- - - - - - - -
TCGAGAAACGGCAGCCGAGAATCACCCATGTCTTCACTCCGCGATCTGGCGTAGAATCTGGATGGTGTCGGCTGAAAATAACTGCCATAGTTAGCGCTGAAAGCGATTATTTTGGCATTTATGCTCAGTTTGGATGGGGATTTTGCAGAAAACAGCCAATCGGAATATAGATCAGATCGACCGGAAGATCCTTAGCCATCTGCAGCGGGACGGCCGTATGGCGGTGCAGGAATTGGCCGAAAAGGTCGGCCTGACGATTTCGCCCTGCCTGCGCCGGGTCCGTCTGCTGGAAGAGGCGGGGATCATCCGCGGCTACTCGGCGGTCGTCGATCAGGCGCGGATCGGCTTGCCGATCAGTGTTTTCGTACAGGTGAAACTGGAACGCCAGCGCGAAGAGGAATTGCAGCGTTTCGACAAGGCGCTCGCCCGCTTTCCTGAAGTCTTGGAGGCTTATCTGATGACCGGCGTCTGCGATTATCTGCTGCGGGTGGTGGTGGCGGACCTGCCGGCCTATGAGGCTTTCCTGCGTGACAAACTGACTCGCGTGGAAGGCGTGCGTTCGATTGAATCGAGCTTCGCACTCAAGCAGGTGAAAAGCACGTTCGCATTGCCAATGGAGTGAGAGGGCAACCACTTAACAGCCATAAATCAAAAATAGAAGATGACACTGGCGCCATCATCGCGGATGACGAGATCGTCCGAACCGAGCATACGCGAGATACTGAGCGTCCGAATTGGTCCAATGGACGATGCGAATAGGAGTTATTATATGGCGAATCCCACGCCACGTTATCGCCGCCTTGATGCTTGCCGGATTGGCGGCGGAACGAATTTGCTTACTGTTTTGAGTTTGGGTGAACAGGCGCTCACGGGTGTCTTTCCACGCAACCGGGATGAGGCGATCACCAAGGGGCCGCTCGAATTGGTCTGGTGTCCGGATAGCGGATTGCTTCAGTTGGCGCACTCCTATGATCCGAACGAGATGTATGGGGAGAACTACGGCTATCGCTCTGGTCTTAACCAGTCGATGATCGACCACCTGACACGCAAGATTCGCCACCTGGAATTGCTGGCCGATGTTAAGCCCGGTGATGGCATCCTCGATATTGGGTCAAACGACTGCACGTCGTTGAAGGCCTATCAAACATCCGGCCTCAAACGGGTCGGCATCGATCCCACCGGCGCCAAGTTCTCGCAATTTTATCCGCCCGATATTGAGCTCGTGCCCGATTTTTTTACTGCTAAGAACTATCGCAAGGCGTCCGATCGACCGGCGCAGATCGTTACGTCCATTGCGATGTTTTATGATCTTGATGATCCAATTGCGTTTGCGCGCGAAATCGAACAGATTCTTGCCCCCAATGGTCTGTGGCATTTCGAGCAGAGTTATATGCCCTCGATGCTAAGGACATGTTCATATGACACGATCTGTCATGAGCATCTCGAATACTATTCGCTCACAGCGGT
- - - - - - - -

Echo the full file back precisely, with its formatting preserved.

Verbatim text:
TCGAGAAACGGCAGCCGAGAATCACCCATGTCTTCACTCCGCGATCTGGCGTAGAATCTGGATGGTGTCGGCTGAAAATAACTGCCATAGTTAGCGCTGAAAGCGATTATTTTGGCATTTATGCTCAGTTTGGATGGGGATTTTGCAGAAAACAGCCAATCGGAATATAGATCAGATCGACCGGAAGATCCTTAGCCATCTGCAGCGGGACGGCCGTATGGCGGTGCAGGAATTGGCCGAAAAGGTCGGCCTGACGATTTCGCCCTGCCTGCGCCGGGTCCGTCTGCTGGAAGAGGCGGGGATCATCCGCGGCTACTCGGCGGTCGTCGATCAGGCGCGGATCGGCTTGCCGATCAGTGTTTTCGTACAGGTGAAACTGGAACGCCAGCGCGAAGAGGAATTGCAGCGTTTCGACAAGGCGCTCGCCCGCTTTCCTGAAGTCTTGGAGGCTTATCTGATGACCGGCGTCTGCGATTATCTGCTGCGGGTGGTGGTGGCGGACCTGCCGGCCTATGAGGCTTTCCTGCGTGACAAACTGACTCGCGTGGAAGGCGTGCGTTCGATTGAATCGAGCTTCGCACTCAAGCAGGTGAAAAGCACGTTCGCATTGCCAATGGAGTGAGAGGGCAACCACTTAACAGCCATAAATCAAAAATAGAAGATGACACTGGCGCCATCATCGCGGATGACGAGATCGTCCGAACCGAGCATACGCGAGATACTGAGCGTCCGAATTGGTCCAATGGACGATGCGAATAGGAGTTATTATATGGCGAATCCCACGCCACGTTATCGCCGCCTTGATGCTTGCCGGATTGGCGGCGGAACGAATTTGCTTACTGTTTTGAGTTTGGGTGAACAGGCGCTCACGGGTGTCTTTCCACGCAACCGGGATGAGGCGATCACCAAGGGGCCGCTCGAATTGGTCTGGTGTCCGGATAGCGGATTGCTTCAGTTGGCGCACTCCTATGATCCGAACGAGATGTATGGGGAGAACTACGGCTATCGCTCTGGTCTTAACCAGTCGATGATCGACCACCTGACACGCAAGATTCGCCACCTGGAATTGCTGGCCGATGTTAAGCCCGGTGATGGCATCCTCGATATTGGGTCAAACGACTGCACGTCGTTGAAGGCCTATCAAACATCCGGCCTCAAACGGGTCGGCATCGATCCCACCGGCGCCAAGTTCTCGCAATTTTATCCGCCCGATATTGAGCTCGTGCCCGATTTTTTTACTGCTAAGAACTATCGCAAGGCGTCCGATCGACCGGCGCAGATCGTTACGTCCATTGCGATGTTTTATGATCTTGATGATCCAATTGCGTTTGCGCGCGAAATCGAACAGATTCTTGCCCCCAATGGTCTGTGGCATTTCGAGCAGAGTTATATGCCCTCGATGCTAAGGACATGTTCATATGACACGATCTGTCATGAGCATCTCGAATACTATTCGCTCACAGCGGT